Former Ingersoll Economic officer Bill Mates pleads guilty to sexual exploitation in London courtroom

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It was to be Anne Kneale’s greatest adventure – a month-long trip to Kenya with a youth group that encouraged her to be the best she could be.

Almost six years later, in a London courtroom, the man she calls “a poisonous influence” who led that trip finally owned up to the pain he caused when he had sex with her on a train to Nairobi when she was just 17.

“Guilty,” Bill Mates, Ingersoll’s former economic development officer, said Monday after the sexual exploitation charge was read out.

For Kneale, 23, a Western University medical student, who asked the court to revoke a publication ban that protected her identity, it was “a shock” to hear her former mentor admit his crime on the same day he was supposed to begin a two-week jury trial.

“Up until now,” she said, “he had shown no regard for my state of mind.”

“It felt good in a sense for him to verify, to corroborate that I was telling the truth, that he admits to it,” she said after the court hearing. “But I feel like he only did it because he was forced into a corner – It just seemed like the best option for him and he wasn’t thinking about (the youth on the trip) as such.”

Kneale decided to reveal her identity “out of concern that there may be other victims and out of concern with the predatory way that Bill acted.”

“I wanted to it all to come out – for him to be seen for who he was,” she said.

Mates, 59, had been a trusted friend of the Kneale family and the regional field officer for the Duke of Edinburgh awards for high-achieving youth ages of 14 to 24.

The program encourages new skills, charity work and opens doors for significant educational scholarships.

Kneale’s older sister was in the program, and Kneale joined when she was 14.

Assistant Crown attorney Laurie Tuttle told Superior Court Justice Kelly Gorman that Kneale saw Mates “as a father figure” and confided in him on a number of personal issues. He chaperoned camping trips and other activities and had written reference letters for her.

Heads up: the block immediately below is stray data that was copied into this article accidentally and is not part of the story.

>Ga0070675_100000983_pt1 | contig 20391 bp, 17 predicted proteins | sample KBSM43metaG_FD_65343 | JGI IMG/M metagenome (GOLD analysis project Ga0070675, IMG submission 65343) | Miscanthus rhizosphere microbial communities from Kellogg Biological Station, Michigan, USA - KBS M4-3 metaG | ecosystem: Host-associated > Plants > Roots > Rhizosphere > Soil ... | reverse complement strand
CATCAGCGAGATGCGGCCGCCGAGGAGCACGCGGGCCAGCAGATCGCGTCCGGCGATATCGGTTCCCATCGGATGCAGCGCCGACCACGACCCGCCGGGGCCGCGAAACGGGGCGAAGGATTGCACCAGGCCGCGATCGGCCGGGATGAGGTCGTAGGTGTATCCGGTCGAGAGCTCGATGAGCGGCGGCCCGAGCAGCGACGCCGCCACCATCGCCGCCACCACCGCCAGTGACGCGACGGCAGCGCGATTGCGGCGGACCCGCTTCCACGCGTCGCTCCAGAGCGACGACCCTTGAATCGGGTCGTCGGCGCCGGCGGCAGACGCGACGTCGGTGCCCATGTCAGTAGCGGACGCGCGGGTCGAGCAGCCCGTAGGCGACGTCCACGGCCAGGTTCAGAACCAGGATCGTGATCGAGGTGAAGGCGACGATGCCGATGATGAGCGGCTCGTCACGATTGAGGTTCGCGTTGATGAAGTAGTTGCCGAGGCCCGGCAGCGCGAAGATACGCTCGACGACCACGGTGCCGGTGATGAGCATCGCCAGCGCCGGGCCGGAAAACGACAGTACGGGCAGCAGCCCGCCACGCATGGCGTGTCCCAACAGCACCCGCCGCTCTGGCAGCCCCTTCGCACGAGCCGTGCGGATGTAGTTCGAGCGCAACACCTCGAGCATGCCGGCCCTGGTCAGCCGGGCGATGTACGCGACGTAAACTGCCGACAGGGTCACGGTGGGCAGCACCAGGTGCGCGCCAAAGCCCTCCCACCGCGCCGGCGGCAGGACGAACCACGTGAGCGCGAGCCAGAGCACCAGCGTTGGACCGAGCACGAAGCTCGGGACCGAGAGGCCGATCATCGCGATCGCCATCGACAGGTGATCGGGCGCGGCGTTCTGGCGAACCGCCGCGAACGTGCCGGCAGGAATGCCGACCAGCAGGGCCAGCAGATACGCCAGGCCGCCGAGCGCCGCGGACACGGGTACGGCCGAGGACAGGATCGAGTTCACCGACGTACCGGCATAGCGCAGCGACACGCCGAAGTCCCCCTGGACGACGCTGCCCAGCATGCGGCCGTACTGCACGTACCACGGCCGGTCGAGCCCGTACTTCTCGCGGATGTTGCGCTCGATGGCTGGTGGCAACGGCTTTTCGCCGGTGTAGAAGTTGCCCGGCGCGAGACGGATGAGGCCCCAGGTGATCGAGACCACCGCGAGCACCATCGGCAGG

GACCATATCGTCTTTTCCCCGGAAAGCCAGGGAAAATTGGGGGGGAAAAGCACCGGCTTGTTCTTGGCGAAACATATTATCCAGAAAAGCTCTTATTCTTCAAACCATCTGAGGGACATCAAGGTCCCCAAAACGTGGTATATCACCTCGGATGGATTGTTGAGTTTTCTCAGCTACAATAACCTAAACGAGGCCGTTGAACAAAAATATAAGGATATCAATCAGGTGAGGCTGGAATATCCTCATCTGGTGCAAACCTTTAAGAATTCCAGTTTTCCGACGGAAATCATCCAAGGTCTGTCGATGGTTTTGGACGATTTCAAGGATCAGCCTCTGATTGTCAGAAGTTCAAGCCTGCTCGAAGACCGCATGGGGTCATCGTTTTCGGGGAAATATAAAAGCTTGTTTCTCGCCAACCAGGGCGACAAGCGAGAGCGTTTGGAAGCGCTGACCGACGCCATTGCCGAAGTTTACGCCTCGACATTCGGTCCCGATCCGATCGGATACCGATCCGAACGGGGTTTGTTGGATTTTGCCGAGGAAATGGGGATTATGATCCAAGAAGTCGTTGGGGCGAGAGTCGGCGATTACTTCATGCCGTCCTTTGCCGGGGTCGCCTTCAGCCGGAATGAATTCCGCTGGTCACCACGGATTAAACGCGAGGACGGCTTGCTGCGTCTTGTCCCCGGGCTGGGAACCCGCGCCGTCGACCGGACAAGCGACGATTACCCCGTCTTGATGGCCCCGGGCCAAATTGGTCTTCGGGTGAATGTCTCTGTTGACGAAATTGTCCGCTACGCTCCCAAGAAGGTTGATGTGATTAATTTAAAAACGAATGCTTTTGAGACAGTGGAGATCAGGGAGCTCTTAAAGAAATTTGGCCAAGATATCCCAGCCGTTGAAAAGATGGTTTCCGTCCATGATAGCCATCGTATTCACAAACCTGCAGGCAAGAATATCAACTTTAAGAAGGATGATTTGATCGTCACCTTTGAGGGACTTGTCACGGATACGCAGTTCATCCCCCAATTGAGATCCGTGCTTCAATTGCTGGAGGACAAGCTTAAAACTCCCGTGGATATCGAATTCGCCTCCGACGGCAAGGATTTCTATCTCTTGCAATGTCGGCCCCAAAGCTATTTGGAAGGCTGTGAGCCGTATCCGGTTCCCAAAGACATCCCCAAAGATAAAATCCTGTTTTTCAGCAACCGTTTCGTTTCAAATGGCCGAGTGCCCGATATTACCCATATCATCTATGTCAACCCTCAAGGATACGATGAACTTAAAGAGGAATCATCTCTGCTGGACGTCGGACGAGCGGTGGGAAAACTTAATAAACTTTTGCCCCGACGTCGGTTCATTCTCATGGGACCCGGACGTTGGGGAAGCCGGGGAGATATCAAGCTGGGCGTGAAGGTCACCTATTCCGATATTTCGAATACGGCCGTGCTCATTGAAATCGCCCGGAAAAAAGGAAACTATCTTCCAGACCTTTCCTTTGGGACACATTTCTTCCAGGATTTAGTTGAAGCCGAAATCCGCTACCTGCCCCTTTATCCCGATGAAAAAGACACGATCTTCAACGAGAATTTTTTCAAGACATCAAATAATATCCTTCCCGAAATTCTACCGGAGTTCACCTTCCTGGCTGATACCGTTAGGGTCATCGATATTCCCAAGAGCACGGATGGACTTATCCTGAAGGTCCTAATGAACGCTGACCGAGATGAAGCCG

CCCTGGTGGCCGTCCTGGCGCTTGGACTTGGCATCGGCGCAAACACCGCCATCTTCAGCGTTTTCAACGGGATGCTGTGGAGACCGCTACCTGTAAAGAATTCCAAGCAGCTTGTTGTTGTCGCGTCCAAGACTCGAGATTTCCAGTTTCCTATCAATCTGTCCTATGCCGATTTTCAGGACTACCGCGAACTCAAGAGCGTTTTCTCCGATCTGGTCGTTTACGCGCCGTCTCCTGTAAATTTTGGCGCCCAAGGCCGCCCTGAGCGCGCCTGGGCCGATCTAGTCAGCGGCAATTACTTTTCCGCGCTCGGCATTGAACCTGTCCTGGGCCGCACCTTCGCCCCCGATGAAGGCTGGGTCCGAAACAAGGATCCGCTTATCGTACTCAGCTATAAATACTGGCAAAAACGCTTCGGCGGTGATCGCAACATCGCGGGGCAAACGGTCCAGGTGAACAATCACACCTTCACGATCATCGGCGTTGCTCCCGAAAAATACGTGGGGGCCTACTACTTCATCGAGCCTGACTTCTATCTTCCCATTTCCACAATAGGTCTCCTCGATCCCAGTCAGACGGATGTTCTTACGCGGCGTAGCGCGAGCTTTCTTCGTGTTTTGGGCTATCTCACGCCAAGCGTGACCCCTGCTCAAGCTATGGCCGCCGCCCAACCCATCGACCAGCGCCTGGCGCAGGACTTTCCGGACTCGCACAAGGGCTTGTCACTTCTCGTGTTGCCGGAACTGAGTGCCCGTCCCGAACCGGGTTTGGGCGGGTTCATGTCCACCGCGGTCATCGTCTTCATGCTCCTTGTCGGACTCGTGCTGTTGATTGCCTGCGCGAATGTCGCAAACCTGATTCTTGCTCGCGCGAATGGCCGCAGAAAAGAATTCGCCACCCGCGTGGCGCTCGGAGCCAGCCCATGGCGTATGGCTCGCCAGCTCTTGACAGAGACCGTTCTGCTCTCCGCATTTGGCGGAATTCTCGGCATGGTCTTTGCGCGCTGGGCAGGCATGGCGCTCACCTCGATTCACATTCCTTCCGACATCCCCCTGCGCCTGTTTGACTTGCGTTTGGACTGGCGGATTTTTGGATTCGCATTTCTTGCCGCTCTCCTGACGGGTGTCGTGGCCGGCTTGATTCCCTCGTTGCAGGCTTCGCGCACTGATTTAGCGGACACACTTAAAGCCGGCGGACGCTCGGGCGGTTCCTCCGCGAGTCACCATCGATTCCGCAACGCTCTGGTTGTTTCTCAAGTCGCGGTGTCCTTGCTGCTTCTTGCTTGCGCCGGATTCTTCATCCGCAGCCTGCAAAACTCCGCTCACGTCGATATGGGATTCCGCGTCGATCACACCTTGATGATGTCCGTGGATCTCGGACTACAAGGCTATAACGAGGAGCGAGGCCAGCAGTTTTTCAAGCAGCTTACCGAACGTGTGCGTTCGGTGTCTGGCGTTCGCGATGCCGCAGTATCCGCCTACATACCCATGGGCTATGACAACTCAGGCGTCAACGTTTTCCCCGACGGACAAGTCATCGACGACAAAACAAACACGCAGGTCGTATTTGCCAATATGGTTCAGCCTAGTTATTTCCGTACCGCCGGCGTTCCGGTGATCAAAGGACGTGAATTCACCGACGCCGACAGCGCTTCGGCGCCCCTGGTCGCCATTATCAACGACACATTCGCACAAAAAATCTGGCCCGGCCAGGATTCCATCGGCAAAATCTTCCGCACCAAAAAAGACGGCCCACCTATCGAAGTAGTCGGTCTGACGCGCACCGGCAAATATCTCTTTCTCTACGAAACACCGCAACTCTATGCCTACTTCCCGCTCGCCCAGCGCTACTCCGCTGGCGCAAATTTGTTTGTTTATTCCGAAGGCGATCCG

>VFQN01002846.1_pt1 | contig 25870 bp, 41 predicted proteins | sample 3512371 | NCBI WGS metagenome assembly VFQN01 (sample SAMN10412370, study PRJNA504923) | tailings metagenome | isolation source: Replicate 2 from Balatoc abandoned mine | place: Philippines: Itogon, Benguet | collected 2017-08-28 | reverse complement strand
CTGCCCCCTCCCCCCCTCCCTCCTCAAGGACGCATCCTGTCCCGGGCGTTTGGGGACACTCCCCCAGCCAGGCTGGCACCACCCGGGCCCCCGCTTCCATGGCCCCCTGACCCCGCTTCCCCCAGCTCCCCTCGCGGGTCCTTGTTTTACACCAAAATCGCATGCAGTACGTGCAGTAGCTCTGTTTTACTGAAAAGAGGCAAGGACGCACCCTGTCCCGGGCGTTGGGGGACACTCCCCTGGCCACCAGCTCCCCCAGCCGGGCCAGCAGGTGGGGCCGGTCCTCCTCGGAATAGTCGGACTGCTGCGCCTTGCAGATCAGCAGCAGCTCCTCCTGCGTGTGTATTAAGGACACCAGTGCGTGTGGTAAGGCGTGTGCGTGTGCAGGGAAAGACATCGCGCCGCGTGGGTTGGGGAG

The month-long Kenya trip was in July 2007, the month before she would turn 18. Sixteen youth and three adults, including Mates, travelled to Africa together. Mates was well liked and would sometimes drink with the young charges.

Others picked up indications Mates and Kneale were close. They were seen hugging and shared personal information, the court heard.

Mates told her about his girlfriend.

Once, Mates told her she “looked like a Bond girl” when he saw her walking out of the ocean wearing a bikini. He said he was “horny” and that it was difficult to be away from home.

The sexual encounter happened during the last train ride of the trip from Mombasa to Nairobi on July 30, 2007. That morning, Kneale came out of her sleeping compartment and found Mates sitting on some canvas bags. She sat down and talked to him.

Mates pulled her to the small bathroom. He locked the door behind him, Tuttle said. Kneale wasn’t fearful and thought Mates wanted to “tell a secret.” Instead, he pulled up her shirt.

Tuttle said Kneale said “no” and pulled down her top. Mates began to kiss her and she “basically just acquiesced.” Her mindset, the assistant Crown attorney said, was that there was going to be a sexual act and “to just get it over with.”

Mates took off her clothes, had Kneale perform a sex act and then had intercourse. The sex ended when they heard someone looking for Kneale. Mates told Kneale to dress and she left the bathroom for a debriefing of the trip.

Tuttle said Kneale felt “embarrassed,” and that the best way to deal with it was “don’t deal with it.”

Later, Mates read Kneale sexually charged poetry by Gabriel Marquez and told her “they had unfinished business.”

Kneale told her boyfriend two weeks later what happened when she met him and her family in Paris. She didn’t mention it again for three years, began her engineering studies at Queen’s University in Kingston and “had a difficult time not blaming herself.”

When she heard her sister was meeting Mates for lunch, Kneale disclosed what happened to a counsellor, who then called the Kingston police.

“It made me realize that he was still intertwined in our lives; he was contacting her,” Kneale said after the hearing. “I just wanted this poisonous influence out of my life.”

Tuttle said Mates also told his girlfriend about the sexual encounter. She reported him to his employer, not the police, and he lost his job.

When he was arrested in 2011, he denied what happened, then ultimately admitted to having sex with Kneale.

A sentencing date will be set May 10.

Kneale said she will work on her victim impact statement and try to put into words her anxiety, fear and how she threw herself into her studies as a distraction from her pain.

“He was there to take care of us as students, as youth,” she said. “He was there to protect us and be the responsible adult in a foreign country. He totally abused that vulnerability that we had.”



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